Edwards was significant because he based his 2004 campaign on an appeal to that shrinking part of the Democratic electorate (and that’s probably why he didn’t win). His voters were considered more working-class and more rural. In hindsight, Edwards’ campaign pitch was a liberal version of Trump’s — not in its xenophobia or coarseness but in its critique of the nation’s economy. Where Trump blamed unfair foreign trade for undermining America’s manufacturing base, Edwards blamed major corporations at home for squeezing American workers. His stock phrase was how there are “two Americas,” divided by the economy and lack of opportunity. “The truth is, we still live in a country where there are two different Americas,” Edwards said. “One for all of those people who have lived the American dream and don’t have to worry, and another for most Americans, everybody else who struggles to make ends meet every single day.” He called frontrunner John Kerry a Washington insider and mocked him for saying he’d form a committee to look into trade deals.
Edwards made a surprisingly strong showing in the Iowa caucuses in 2004, finishing second behind Kerry. He couldn’t replicate that in other states, though. He won in South Carolina, the first Southern state to vote, but then kept losing other states. One of those was Virginia, where Kerry took 51.5% and Edwards was a distant second with 26.6%. Kerry won consistently across the state; Edwards won only scattered rural counties, mostly in Southwest — Bland, Carroll, Craig, Grayson, Mecklenburg, Patrick, Pulaski and Wythe counties. After failing to win a single state in the Southern-loaded Super Tuesday primary, Edwards dropped out. Kerry eventually chose Edwards as his running mate, and that was considered a smart choice at the time as the party prepared to take on President George W. Bush, who was seeking a second term. The political theory was that Edwards could be deployed to key Rust Belt states and might connect with voters better than the more aloof, cerebral Kerry. That obviously didn’t work but Edwards wasn’t blamed for that. On the contrary, he was considered well-positioned to make another run in 2008.
The 2008 Democratic nomination race was essentially a three-way contest among Edwards, Hillary Clinton and Obama. Once again Edwards finished second in Iowa, but he was overshadowed by Obama’s surprise win. After he finished third in South Carolina and Florida, two Southern states where he’d hoped to do well, he dropped out. He also chastised his party. “I don’t know when our party began to turn away from the cause of working people,” Edwards said. “In this campaign we … looked them square in the eye and we said: ‘We see you, we hear you and we will never forget you.’”
The Reuters news agency wrote: “Some commentators dismissed the electoral viability of the campaign message as out of step with the educated, middle class voters at the core of the Democratic Party.”
And that’s the question I want to pose today: What if Democrats had been more open to Edwards’ message in 2004 or 2008? Could Edwards have arrested the slippage of working-class voters away from the party or was that inevitable for non-economic cultural reasons? (Let’s set aside the prospect of his affair coming to light during the 2008 presidential campaign or the prospect of a President Edwards facing a criminal investigation in 2011 for allegedly using campaign funds to cover up a mistress; I suspect Republicans would have felt very different about that inquiry from how they feel today about one involving a former president from their own party.) If Edwards had managed to reposition the Democratic Party’s image as more inclusive of blue-collar and/or rural voters, would that have left less political air for Trump to mount his own populist campaign on many of the same issues in 2016?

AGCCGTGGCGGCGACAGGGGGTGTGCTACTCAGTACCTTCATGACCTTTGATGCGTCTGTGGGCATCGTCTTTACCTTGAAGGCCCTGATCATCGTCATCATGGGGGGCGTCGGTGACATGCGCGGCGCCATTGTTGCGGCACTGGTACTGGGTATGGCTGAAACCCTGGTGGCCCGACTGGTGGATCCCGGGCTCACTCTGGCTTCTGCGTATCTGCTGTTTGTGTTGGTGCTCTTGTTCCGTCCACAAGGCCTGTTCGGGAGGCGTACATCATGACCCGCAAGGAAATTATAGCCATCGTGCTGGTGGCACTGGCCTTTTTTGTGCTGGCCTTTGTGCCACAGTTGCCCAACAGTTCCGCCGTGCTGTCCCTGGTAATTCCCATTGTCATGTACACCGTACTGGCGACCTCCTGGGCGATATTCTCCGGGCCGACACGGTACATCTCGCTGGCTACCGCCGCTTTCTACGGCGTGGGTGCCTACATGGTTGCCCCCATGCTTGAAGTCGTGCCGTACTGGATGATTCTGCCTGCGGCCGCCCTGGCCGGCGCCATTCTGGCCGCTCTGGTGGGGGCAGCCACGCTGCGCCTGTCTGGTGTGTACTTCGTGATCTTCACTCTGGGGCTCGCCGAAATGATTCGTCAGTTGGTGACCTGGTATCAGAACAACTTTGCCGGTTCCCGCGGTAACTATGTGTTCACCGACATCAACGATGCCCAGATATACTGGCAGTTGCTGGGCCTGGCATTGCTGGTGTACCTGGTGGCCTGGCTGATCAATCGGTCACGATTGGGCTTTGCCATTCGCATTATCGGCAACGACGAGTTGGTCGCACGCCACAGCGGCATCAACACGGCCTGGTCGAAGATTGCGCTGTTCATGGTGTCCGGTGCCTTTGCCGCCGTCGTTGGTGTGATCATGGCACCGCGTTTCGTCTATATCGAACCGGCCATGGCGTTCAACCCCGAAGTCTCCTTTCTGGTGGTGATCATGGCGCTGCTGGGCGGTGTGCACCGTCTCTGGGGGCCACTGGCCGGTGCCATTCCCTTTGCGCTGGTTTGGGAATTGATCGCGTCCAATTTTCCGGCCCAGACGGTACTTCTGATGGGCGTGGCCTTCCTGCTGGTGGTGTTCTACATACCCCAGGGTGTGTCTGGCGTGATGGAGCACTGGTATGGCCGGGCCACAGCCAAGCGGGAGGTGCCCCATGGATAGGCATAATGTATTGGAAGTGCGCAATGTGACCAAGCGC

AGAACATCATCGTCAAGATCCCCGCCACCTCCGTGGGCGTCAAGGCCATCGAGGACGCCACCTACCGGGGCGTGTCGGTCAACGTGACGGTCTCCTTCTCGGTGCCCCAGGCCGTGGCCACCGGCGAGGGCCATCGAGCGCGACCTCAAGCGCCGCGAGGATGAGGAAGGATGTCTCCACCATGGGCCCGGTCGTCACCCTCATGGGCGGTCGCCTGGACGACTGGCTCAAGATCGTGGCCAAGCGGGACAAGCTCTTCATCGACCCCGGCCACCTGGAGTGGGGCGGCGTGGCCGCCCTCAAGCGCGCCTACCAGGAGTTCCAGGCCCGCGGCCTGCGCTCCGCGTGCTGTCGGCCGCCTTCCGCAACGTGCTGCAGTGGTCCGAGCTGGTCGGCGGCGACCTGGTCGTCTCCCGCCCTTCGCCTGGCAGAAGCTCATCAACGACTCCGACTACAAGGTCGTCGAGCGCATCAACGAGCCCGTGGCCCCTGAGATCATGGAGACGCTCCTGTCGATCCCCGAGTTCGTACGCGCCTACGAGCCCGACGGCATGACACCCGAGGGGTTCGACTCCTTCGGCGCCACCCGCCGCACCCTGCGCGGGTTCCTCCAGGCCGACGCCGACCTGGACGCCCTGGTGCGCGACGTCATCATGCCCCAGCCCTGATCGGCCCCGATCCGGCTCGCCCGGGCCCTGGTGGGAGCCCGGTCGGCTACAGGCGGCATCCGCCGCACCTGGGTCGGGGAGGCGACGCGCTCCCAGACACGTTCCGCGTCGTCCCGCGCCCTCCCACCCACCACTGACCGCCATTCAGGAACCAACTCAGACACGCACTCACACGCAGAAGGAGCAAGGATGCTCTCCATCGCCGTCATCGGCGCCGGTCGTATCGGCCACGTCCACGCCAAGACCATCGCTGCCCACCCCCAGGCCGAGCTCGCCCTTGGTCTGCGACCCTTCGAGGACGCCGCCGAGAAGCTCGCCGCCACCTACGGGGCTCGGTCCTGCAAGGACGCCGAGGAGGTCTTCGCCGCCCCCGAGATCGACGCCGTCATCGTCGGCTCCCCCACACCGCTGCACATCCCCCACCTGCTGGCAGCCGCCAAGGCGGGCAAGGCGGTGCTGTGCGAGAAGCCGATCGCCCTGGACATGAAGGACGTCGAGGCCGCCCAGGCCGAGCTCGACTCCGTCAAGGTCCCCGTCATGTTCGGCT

In the absence of a multiverse a la the Oscar-winning “Everything Everywhere All at Once,” we have no way of knowing how Edwards’ focus on working-class voters would have played out. Instead, all we know is what has happened: Democrats have become a distinctly white-collar party, while Republicans are grappling with the consequences of becoming a more blue-collar party. We also know that the Democratic base in much of rural America has simply evaporated.
Even as late as 2004, the Kerry-Edwards ticket managed to win some places in Southwest Virginia that would be unthinkable for Democrats today. They took 53.7% of the vote in Buchanan County, 51.2% in Covington and 50.8% in Dickenson County. By 2020, Biden could manage just 15.9% in Buchanan County, 37.0% in Covington and 20.6% in Dickenson County. In the 2021 governor’s race, things were even worse for Democrats in much of rural Virginia.
Another instructive example is in Edwards’ North Carolina. In his 1998 Senate race, he won many rural counties that are now simply out of reach of Democrats. In Alleghany County, North Carolina, just across the state line from our Grayson County, Edwards took almost 54% of the vote in 1998. By 2020, the Democratic vote share there had fallen to 24.5%. The same pattern plays out across rural North Carolina. Again, could Edwards have prevented that there and across the country? We don’t know; all we know is that Democrats are basically in free fall in many rural communities, and that’s made it harder for the party to win Senate seats — and the presidency. Or, as we saw in Virginia in 2021, the governorship.
Democrats don’t need to win rural areas again, but they do need to run better than they have. Otherwise, they stake everything on winning by thunderous margins in metro areas that may not always be achievable. (McAuliffe took just 12.1% of the vote in Lee County, a county that Democrat Mark Warner had won two decades before. If he’d run just a little better in rural Virginia, he’d have won.) Some Democrats today seem to understand intellectually the need to do better with rural voters, they just don’t understand in their hearts how to do it. If they called up Edwards, he might have some good advice for them — assuming they’re willing to talk to him again. I don’t know if he regrets his affair, but Democrats should.